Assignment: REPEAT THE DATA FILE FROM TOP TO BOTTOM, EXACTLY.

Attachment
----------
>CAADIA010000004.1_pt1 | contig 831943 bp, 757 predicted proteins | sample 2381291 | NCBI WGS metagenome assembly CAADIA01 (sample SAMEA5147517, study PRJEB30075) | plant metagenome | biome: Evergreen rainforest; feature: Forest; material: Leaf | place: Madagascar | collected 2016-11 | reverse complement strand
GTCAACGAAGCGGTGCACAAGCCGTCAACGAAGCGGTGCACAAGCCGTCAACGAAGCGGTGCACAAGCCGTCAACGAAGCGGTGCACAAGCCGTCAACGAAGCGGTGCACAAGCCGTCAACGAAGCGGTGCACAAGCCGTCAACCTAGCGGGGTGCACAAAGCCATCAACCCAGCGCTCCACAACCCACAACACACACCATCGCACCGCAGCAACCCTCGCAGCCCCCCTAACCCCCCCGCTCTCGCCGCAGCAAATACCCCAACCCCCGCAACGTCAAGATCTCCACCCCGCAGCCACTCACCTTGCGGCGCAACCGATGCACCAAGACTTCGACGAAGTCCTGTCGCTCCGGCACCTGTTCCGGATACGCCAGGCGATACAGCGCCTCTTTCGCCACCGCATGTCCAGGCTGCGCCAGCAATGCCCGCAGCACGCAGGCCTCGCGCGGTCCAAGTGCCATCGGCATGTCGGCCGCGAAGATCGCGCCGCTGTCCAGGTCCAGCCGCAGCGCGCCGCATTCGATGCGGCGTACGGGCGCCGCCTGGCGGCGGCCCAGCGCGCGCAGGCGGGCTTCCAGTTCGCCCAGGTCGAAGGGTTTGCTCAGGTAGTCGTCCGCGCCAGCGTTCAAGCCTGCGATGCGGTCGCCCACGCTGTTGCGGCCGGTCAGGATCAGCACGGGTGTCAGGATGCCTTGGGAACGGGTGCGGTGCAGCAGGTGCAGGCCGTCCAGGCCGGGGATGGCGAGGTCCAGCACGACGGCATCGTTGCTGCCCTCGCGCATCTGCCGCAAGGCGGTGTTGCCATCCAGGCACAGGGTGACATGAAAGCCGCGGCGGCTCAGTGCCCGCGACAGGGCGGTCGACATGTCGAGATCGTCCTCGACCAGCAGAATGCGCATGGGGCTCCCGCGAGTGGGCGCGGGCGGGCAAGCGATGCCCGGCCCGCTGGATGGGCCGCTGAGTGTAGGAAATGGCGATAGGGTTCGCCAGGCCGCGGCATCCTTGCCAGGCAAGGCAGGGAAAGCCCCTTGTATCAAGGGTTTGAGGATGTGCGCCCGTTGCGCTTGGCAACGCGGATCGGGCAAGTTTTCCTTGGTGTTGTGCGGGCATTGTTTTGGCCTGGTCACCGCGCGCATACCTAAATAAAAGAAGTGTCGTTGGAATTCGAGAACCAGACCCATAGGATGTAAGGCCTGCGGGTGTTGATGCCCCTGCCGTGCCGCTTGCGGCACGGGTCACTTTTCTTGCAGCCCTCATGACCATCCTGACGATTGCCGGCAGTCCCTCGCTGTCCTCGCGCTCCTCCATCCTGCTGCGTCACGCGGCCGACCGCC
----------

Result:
>CAADIA010000004.1_pt1 | contig 831943 bp, 757 predicted proteins | sample 2381291 | NCBI WGS metagenome assembly CAADIA01 (sample SAMEA5147517, study PRJEB30075) | plant metagenome | biome: Evergreen rainforest; feature: Forest; material: Leaf | place: Madagascar | collected 2016-11 | reverse complement strand
GTCAACGAAGCGGTGCACAAGCCGTCAACGAAGCGGTGCACAAGCCGTCAACGAAGCGGTGCACAAGCCGTCAACGAAGCGGTGCACAAGCCGTCAACGAAGCGGTGCACAAGCCGTCAACGAAGCGGTGCACAAGCCGTCAACCTAGCGGGGTGCACAAAGCCATCAACCCAGCGCTCCACAACCCACAACACACACCATCGCACCGCAGCAACCCTCGCAGCCCCCCTAACCCCCCCGCTCTCGCCGCAGCAAATACCCCAACCCCCGCAACGTCAAGATCTCCACCCCGCAGCCACTCACCTTGCGGCGCAACCGATGCACCAAGACTTCGACGAAGTCCTGTCGCTCCGGCACCTGTTCCGGATACGCCAGGCGATACAGCGCCTCTTTCGCCACCGCATGTCCAGGCTGCGCCAGCAATGCCCGCAGCACGCAGGCCTCGCGCGGTCCAAGTGCCATCGGCATGTCGGCCGCGAAGATCGCGCCGCTGTCCAGGTCCAGCCGCAGCGCGCCGCATTCGATGCGGCGTACGGGCGCCGCCTGGCGGCGGCCCAGCGCGCGCAGGCGGGCTTCCAGTTCGCCCAGGTCGAAGGGTTTGCTCAGGTAGTCGTCCGCGCCAGCGTTCAAGCCTGCGATGCGGTCGCCCACGCTGTTGCGGCCGGTCAGGATCAGCACGGGTGTCAGGATGCCTTGGGAACGGGTGCGGTGCAGCAGGTGCAGGCCGTCCAGGCCGGGGATGGCGAGGTCCAGCACGACGGCATCGTTGCTGCCCTCGCGCATCTGCCGCAAGGCGGTGTTGCCATCCAGGCACAGGGTGACATGAAAGCCGCGGCGGCTCAGTGCCCGCGACAGGGCGGTCGACATGTCGAGATCGTCCTCGACCAGCAGAATGCGCATGGGGCTCCCGCGAGTGGGCGCGGGCGGGCAAGCGATGCCCGGCCCGCTGGATGGGCCGCTGAGTGTAGGAAATGGCGATAGGGTTCGCCAGGCCGCGGCATCCTTGCCAGGCAAGGCAGGGAAAGCCCCTTGTATCAAGGGTTTGAGGATGTGCGCCCGTTGCGCTTGGCAACGCGGATCGGGCAAGTTTTCCTTGGTGTTGTGCGGGCATTGTTTTGGCCTGGTCACCGCGCGCATACCTAAATAAAAGAAGTGTCGTTGGAATTCGAGAACCAGACCCATAGGATGTAAGGCCTGCGGGTGTTGATGCCCCTGCCGTGCCGCTTGCGGCACGGGTCACTTTTCTTGCAGCCCTCATGACCATCCTGACGATTGCCGGCAGTCCCTCGCTGTCCTCGCGCTCCTCCATCCTGCTGCGTCACGCGGCCGACCGCC